In his book, A Tale of Three Kings, author Gene Edwards artistically compares and contrasts Saul, David, and Absalom. The book is a fascinating study in brokenness. Edwards writes about how God allowed pain and suffering into David’s life in order that he would become the great king that God desired him to be. David continually dodged death as he ran from Saul for well over a decade. God used great agony, betrayal, and hardship to prepare David, to break David, and to make sure that David did not ever become like Saul. Edwards writes, “Suffering was giving birth. Humility was being born. By earthly measures he was a shattered man; by heaven’s measure, a broken one.” (pg. 32).

Brokenness is the key. Brokenness is what paves the way for humility, surrender, and submission to God. It was his brokenness that confirms that David was a man after God’s own heart. As we know, David committed horrible sins, but he learned to be broken before the Lord. David confessed his sins, he repented, and he turned from his sins. Thankfully however, there is a sinless King who came from the line of David, who was ultimately broken on our behalf.

And he took bread, and when he had given thanks, he broke it and gave it to them, saying, “This is my body, which is given for you. Do this in remembrance of me.” (Luke 22:19 ESV)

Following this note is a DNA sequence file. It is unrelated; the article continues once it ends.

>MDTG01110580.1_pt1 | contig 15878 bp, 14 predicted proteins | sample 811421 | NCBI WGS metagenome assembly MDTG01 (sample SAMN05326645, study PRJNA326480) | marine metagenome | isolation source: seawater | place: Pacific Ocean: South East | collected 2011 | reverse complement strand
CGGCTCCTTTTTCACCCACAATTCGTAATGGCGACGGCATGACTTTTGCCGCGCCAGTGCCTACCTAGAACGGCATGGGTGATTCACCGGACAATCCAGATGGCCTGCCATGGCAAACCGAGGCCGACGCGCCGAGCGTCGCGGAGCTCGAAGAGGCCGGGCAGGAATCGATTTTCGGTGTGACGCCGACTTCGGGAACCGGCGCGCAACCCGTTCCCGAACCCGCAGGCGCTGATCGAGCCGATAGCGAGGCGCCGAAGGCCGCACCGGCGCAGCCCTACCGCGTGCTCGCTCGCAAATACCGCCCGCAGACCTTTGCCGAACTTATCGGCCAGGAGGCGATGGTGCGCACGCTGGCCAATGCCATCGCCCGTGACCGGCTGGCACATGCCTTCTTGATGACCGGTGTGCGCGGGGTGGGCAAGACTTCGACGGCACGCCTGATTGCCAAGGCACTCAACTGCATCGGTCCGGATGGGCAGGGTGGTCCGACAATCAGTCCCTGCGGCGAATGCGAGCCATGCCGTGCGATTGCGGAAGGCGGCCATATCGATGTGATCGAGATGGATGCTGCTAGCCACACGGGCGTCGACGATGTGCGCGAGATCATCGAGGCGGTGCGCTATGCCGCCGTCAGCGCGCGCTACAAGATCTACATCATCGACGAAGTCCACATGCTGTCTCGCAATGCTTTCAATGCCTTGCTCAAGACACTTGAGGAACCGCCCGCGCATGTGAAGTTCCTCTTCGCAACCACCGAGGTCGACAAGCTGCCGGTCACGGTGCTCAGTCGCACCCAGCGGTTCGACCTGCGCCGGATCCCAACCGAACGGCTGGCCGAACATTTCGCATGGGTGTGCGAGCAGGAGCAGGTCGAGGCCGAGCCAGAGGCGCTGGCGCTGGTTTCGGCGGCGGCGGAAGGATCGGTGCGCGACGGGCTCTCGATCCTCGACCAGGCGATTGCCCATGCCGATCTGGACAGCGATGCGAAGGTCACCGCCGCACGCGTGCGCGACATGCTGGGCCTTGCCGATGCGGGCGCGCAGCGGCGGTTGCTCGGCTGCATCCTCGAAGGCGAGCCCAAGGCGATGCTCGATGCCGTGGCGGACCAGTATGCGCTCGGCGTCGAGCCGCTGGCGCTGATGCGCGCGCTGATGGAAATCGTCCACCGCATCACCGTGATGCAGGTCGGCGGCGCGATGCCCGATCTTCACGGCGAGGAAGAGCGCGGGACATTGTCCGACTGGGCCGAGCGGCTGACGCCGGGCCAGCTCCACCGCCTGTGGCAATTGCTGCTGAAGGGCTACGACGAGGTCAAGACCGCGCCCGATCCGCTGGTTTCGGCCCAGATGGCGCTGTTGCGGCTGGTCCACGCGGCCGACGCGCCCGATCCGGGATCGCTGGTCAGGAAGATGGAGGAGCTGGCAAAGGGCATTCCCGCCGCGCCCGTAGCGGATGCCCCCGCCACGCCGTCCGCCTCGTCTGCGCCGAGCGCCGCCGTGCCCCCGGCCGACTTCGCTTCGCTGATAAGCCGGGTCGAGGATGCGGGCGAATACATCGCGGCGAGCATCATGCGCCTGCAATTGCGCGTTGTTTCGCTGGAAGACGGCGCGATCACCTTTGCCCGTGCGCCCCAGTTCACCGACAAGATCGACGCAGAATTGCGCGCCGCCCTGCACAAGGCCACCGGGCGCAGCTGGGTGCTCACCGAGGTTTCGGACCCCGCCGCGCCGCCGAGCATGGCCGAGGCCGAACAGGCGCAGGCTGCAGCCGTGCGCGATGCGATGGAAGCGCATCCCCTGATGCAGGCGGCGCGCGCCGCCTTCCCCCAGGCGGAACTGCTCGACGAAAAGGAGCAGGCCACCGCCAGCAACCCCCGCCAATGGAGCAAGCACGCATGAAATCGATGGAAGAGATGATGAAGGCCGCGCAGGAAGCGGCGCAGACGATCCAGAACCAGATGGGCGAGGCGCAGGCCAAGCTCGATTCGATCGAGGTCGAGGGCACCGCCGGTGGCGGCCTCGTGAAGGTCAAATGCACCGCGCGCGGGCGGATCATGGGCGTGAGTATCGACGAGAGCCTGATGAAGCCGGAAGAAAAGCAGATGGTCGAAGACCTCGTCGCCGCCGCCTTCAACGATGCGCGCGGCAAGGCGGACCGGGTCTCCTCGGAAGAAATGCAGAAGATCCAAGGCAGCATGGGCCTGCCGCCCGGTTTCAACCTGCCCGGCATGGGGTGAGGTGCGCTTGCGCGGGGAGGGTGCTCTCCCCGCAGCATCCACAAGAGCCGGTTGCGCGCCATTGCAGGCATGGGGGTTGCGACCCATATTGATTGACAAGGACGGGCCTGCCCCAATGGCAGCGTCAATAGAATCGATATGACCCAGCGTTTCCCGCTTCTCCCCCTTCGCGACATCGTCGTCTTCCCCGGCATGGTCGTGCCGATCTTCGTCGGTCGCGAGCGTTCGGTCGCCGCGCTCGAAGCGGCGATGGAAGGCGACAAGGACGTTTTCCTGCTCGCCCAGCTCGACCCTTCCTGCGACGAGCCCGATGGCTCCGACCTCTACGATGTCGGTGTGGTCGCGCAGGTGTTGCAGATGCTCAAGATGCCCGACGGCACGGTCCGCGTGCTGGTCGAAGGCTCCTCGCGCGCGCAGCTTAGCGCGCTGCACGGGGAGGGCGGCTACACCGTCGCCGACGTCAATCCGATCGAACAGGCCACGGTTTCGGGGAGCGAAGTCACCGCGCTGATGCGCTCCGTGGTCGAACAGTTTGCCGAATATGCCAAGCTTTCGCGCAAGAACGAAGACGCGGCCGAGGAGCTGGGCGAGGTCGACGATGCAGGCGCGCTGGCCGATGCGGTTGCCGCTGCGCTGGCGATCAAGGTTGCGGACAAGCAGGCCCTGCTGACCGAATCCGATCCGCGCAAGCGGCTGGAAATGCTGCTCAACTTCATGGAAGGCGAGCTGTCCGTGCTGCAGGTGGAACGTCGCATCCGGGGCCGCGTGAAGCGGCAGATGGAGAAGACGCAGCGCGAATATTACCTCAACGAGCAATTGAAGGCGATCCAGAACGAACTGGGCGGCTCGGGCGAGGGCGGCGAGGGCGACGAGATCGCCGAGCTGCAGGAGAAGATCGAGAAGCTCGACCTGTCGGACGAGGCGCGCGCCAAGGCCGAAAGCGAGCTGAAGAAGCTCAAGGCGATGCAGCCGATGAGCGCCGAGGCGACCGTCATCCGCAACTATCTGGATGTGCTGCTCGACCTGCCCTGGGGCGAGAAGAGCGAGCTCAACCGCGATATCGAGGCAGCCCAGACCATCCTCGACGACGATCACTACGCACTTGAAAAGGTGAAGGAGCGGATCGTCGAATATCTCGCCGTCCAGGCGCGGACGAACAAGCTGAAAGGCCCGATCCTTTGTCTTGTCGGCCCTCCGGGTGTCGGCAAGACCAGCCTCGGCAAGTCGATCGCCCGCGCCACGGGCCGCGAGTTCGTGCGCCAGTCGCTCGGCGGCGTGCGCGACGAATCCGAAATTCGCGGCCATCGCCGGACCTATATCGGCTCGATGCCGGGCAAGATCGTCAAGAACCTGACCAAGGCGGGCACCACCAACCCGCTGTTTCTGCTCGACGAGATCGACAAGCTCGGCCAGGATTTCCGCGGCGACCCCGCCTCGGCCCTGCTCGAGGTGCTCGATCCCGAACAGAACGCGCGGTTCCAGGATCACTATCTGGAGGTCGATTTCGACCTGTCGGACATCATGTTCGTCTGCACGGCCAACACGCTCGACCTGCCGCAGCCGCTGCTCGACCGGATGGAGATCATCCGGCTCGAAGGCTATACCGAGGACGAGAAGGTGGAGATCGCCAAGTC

Jesus was broken for us! Brokenness is at the heart of the Gospel. Jesus, who knew no sin, became sin on our behalf (2 Cor. 5:21). Jesus, being God in the flesh, humbled himself and was obedient to the point of death on the cross (Phil. 2:6-8). Jesus was literally bruised, beaten, and broken in order that our broken relationship with God could be reconciled through Christ’s blood and His broken body. Jesus is the ultimate example of complete brokenness. We must remember that death must occur in order to experience a glorious resurrection. Jesus has the ability to take the worst possible situation and turn it into the best possible miracle. God admires brokenness, He uses brokenness, He honors brokenness, and He ultimately brings salvation through brokenness. God uses brokenness to bring about healing and strength. We do not need to be afraid of being broken. Being broken is good. I pray that I would be broken, ready for use everyday.

Our bodies are buried in brokenness, but they will be raised in glory. They are buried in weakness, but they will be raised in strength (1 Cor. 15:43 NLT).

 

~Recommended reading for further insight on this topic:

A Tale of Three Kings: A Study in Brokenness, Gene Edwards, Tyndale House Publishers.

Emotionally Healthy Spirituality: It’s Impossible to Be Spiritually Mature, While Remaining Emotionally Immature, Peter Scazzero, HarperCollins Christian Publishing.

The Broken Way : A Daring Path into the Abundant Life, Ann Voskamp, HarperCollins Christian Publishing.

Leave a Reply

Fill in your details below or click an icon to log in:

WordPress.com Logo

You are commenting using your WordPress.com account. Log Out / Change )

Twitter picture

You are commenting using your Twitter account. Log Out / Change )

Facebook photo

You are commenting using your Facebook account. Log Out / Change )

Google+ photo

You are commenting using your Google+ account. Log Out / Change )

Connecting to %s